"Maybe it would be for the best. Lessen his suffering. And mine too. Either way, this much had become clear: One of us had to go." What does this quotation say about Amir's character and feelings in The Kite Runner?
1 Answer | Add Yours
Amir is trying to justify his plan to get rid of Hassan during the party in Chapter 9: He will claim that his birthday watch is stolen and then plant it, along with some money, under Hassan's mattress. Hassan will be blamed and shamed and then fired by Baba, Amir tells himself. He reasons that life will be better for both boys if they are apart. But Amir has simply sunken to a lower depth of deceit. He has betrayed Hassan once and he decides to do so again. His plan is based on his own best interests, not Hassan's, and he fails to fully consider what will happen to Ali and Hassan should they leave Baba's home. Amir shows none of the strong character traits of his father; instead, Amir is dishonest, elitist, self-serving and beset by a jealousy of Hassan that seems to overwhelm him. It is Amir's guilty conscience that rules his actions, believing that "One of us had to go" because Hassan's appearance would serve as a daily reminder to Amir's transgressions against him.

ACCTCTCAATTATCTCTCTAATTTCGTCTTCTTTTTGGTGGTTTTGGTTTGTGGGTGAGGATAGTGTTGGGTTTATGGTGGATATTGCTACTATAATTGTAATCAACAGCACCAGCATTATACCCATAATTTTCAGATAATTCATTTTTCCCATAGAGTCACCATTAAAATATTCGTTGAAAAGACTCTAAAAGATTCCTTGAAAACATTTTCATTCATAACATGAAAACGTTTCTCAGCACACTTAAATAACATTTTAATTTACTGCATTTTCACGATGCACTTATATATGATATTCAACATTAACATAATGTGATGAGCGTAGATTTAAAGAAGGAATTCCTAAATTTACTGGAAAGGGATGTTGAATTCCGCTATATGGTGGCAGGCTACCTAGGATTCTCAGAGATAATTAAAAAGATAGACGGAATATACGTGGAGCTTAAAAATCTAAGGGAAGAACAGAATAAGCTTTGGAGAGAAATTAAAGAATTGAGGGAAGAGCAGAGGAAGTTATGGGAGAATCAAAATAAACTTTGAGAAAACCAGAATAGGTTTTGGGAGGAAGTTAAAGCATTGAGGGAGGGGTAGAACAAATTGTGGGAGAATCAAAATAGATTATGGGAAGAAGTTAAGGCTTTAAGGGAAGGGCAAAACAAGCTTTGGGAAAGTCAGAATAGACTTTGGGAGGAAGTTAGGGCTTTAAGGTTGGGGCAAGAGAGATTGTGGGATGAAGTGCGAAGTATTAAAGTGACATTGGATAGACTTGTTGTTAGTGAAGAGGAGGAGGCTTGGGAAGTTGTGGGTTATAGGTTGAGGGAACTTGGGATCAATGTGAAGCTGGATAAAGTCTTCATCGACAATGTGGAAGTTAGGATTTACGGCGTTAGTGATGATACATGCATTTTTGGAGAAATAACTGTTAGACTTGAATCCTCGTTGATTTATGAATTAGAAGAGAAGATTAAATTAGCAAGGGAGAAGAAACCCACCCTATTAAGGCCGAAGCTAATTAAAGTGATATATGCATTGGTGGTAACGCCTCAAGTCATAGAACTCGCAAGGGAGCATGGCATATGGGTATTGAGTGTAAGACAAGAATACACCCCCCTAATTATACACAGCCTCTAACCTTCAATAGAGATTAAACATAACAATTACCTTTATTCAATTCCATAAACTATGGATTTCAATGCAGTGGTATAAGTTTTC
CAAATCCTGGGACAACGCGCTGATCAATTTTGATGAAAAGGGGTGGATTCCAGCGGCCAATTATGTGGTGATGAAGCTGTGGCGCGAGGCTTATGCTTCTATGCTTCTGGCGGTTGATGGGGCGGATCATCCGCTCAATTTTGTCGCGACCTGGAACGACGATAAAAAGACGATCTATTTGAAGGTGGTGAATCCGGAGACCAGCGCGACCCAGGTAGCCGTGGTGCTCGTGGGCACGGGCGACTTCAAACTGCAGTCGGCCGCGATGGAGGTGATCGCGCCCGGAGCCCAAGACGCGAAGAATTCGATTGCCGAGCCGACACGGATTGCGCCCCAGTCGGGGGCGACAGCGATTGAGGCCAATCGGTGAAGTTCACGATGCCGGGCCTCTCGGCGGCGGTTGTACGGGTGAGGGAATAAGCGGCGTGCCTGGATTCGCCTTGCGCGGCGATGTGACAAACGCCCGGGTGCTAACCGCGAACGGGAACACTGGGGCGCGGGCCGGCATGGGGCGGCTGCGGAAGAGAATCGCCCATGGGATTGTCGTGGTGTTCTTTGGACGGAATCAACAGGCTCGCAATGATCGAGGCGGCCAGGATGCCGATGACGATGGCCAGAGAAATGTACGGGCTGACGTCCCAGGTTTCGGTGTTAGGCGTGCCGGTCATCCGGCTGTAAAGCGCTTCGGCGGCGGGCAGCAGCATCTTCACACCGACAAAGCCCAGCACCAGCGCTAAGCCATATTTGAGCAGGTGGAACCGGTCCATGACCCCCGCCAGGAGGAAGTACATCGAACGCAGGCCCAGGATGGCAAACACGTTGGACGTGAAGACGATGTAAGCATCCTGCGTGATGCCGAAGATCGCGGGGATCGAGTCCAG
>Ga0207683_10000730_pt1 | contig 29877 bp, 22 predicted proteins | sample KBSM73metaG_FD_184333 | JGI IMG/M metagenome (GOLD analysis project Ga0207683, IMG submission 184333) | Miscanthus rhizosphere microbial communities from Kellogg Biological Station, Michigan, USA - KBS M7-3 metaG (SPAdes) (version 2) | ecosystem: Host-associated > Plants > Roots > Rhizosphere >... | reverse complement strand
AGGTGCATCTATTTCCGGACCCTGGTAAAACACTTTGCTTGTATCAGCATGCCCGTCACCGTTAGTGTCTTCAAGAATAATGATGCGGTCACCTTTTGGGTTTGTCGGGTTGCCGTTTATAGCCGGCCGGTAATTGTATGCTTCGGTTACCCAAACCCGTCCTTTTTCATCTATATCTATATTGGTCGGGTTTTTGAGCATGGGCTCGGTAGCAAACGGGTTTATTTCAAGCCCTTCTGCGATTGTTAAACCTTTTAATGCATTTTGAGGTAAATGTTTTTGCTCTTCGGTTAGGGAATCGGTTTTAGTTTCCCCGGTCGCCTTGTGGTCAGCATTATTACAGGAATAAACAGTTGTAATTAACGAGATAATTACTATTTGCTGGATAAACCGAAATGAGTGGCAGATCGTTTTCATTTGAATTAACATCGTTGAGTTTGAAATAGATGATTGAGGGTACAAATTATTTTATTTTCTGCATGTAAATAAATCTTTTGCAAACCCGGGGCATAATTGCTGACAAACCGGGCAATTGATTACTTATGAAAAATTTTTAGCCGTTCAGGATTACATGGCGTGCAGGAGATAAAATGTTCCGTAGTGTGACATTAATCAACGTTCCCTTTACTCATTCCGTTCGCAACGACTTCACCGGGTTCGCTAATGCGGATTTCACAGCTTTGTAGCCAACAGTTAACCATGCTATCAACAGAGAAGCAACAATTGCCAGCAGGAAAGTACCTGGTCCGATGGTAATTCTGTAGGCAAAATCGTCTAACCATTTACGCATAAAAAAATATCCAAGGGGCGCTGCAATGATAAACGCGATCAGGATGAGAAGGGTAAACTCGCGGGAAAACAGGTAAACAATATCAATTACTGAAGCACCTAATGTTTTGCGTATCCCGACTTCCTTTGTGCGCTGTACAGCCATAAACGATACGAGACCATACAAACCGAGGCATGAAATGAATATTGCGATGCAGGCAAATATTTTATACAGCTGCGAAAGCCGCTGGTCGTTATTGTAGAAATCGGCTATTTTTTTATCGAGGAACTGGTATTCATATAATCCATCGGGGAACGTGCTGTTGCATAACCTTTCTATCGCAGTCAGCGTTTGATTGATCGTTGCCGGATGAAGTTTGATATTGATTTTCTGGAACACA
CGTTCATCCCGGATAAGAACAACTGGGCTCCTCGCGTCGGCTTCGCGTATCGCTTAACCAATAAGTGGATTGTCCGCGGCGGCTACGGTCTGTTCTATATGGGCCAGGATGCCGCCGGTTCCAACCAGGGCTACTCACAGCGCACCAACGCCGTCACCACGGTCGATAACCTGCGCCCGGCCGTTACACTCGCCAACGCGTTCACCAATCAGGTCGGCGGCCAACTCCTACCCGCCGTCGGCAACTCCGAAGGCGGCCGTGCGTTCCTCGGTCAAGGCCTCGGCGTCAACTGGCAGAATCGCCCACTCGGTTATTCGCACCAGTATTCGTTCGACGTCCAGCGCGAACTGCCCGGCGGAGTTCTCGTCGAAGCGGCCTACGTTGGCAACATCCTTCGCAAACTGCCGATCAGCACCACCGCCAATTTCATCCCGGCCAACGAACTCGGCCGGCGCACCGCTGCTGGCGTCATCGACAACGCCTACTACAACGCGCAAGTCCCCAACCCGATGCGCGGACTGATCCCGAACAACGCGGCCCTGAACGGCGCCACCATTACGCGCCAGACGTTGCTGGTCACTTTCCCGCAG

We’ve answered 318,009 questions. We can answer yours, too.Ask a question